Except that it’s not really for Jesus’ benefit, but for ours - that we can see the power that Jesus has to literally raise someone from the dead. So, yeah, Jesus was divine, but he was also human, and that puts him into a category all by himself. Lazarus, tho, he’s one of us - human to the core, and it sure looks like Jesus is taking advantage of his friend’s situation.
I think we have great potential to take advantage of Jesus, too. In fact, Martha says it for us in verse 21. “Lord, if you had been here, my brother would not have died”. We take death so personally. It’s sort of like thinking that death - or bad things - has a special mission focused on me.
They are in their usual places, Mary is attending to the guests while Martha is seeing to the details. And while she’s buzzing around, knowing full well that Mary is not far away, and that Jesus and Laz were such buds, Martha says that if Jesus would have come right away, “my brother would not have died.”
It’s so human to perceive death or malevolent incidents to be personal attacks against us. And granted, sometimes they are. But more often than not, death and harm is not really about us specifically, but the pain makes it feel like that. I know that it hurts when someone you love dies, don’t get me wrong. And I know it hurts when a relationship ends. I think most of us get that. But none of us become free from this life without dying, and accidents happen, as does life. And God doesn’t cause these things to happen to us to punish us or even to necessarily train us to do or be anything in particular. They do, however, give us great opportunities to develop our character and faith.
Jesus’ I AM in this morning’s passage is that he is the resurrection and the life. When all hope is gone - and the person under the bridge that fell over the Florida highway is four days dead, a marriage is four days dead, or a job is four days dead, or a loved one is four days dead, when whatever it is is dead - dead, Jesus comes along and says, I am the resurrection and the life. Maybe that pronouncement makes more sense to us, because we know that through the Holy Spirit, when death comes near, when relationships change, when people make unwise decisions, through all of that, God is with us.
So here’s the big question, the one that Jesus asked Martha. “Do you believe this?” Do you, in your heart of hearts, believe that Jesus is the resurrection and the life? (I’ll try not to look anyone in the eye, because you can then squirm at will.) I get that it’s a hard question. And every time I think about that question, I - probably like you - have to answer it again. But do we live as if Jesus is the resurrection and the life?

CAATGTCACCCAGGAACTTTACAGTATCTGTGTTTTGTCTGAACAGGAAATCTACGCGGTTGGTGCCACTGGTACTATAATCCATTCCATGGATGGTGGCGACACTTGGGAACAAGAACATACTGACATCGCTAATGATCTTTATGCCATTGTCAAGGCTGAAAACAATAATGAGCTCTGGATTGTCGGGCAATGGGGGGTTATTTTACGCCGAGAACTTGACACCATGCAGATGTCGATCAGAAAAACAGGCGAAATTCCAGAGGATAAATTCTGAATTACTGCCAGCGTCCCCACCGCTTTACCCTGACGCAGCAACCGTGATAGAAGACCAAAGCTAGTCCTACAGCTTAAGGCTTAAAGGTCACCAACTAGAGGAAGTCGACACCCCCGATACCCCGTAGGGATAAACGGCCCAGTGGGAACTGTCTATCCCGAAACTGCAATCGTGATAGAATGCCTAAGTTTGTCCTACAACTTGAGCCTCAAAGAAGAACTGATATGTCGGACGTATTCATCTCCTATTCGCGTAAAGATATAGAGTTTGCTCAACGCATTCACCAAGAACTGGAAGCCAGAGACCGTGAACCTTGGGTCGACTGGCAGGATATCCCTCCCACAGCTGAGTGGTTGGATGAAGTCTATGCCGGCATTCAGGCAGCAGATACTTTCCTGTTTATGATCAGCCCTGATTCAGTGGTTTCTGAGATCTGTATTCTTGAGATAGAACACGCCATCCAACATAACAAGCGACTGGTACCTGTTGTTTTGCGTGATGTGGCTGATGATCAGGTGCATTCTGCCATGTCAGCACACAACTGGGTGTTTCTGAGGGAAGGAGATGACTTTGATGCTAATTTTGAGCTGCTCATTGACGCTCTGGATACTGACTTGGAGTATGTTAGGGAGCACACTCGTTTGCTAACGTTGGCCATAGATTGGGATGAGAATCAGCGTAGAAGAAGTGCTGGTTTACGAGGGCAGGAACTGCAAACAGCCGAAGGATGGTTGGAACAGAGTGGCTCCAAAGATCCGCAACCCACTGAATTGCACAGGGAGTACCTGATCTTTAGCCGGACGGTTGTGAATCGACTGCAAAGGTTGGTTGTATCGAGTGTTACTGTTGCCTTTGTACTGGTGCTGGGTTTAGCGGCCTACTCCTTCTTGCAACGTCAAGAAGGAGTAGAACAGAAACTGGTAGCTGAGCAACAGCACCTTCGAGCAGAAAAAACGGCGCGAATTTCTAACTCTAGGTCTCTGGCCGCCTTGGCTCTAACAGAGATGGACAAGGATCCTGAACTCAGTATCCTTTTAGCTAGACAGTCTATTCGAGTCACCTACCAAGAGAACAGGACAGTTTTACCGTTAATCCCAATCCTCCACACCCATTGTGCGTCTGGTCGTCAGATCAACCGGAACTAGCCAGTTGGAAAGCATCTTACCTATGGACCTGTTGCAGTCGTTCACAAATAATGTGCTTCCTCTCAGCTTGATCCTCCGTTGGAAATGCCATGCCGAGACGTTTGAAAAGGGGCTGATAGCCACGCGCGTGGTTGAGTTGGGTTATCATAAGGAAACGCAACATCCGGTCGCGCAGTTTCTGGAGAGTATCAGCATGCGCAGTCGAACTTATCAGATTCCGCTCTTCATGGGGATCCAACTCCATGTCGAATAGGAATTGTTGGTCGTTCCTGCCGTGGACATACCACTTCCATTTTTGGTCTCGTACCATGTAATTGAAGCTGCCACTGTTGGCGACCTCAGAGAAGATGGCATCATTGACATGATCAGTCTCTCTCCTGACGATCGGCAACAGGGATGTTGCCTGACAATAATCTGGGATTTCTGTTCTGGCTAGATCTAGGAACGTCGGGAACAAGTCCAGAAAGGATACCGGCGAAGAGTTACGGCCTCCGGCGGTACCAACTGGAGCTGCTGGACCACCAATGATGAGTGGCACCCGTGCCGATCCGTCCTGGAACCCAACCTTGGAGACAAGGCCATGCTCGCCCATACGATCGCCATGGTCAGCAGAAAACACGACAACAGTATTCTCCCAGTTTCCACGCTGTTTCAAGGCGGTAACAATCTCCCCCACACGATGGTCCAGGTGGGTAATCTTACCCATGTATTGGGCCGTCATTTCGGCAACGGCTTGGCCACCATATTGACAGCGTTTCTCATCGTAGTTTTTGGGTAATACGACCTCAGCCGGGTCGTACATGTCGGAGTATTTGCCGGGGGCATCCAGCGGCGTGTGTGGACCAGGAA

Robert Hoch, Pastor of First & Franklin Presbyterian Church in Baltimore, MD, gave an glimpse of what it means to answer that question. He said that during his stay with the Cherith Brook Catholic Worker in Kansas City, he helped as the community hosted showers and opened a clothes closet for people living on the street. He said, “Many entered the shower room waiting area looking beaten, tired, and as neglected as the urban cityscape itself. People avoided eye contact. Conversation was limited. But as each emerged out of the showers, clean and wearing a fresh set of clothes, a new life seemed to come into their eyes. They shone with the warmth of their humanity restored, shining with the luster of care and dignity. What I witnessed, I suppose, was a little resurrection, a resurrection of a person in community and a community in a person.”
I wonder how we might become hosts to such resurrections. We obviously don’t have a shower. But maybe we might consider - not saying that we will - but we might consider how we could be part of the folks trying to help the homeless in Benzie County next winter. I wonder how we might become hosts to resurrections in remembering our own creations - as human and divine children of God - when we remember that we are all capable - oh so very capable of making mistakes, making unwise decisions, making less than tactful comments, and offer towels of forgiveness to wipe off the humanity of error.
In fact, I challenge each of us to look for the resurrections and the life around us because they are happening all the time. So many are done with winter and the cold. But what if we focused less on the weather and more on the good that goes around us unnoticed?
What if, in the situations around us, where it seems that Jesus is absent, we realize that he is there - in each and every moment of that situation, just waiting for us to take notice? What if, instead of keeping people trapped in judgment and arms’ lengths, we start praying for those same individuals, essentially bringing them closer to the Bread of sustenance, the light of truth, the gate of sacrifice and guidance of the Good Shepherd? That’s when we are In the Presence of Resurrection, and the glimpse of what that will look like when Jesus returns. So let us get started.
Holy and Resurrection God, we thank you for life - for all of it - the good, the bad, the ugly, the beautiful, the life here and the life to come. Help each of us live in the presence of resurrection, the power and the possibility of that which is greater than death and evil. Help us in becoming transformed into the best of what you have envisioned for us - as individuals, as a church family and as your people. Forgive us when we have dissed such holy living, such important matters. Forgive us when we have dismissed or forgotten your presence in each and every “now” of our lives. Thank you for you, God, for the greatness and grandeur and largesse that is ours for the mere act of tapping into such reality. For all the blessings of this life - all of our life - all your people say, Amen.
Just the messenger. And the collector and arranger of that which has been received. References available upon request.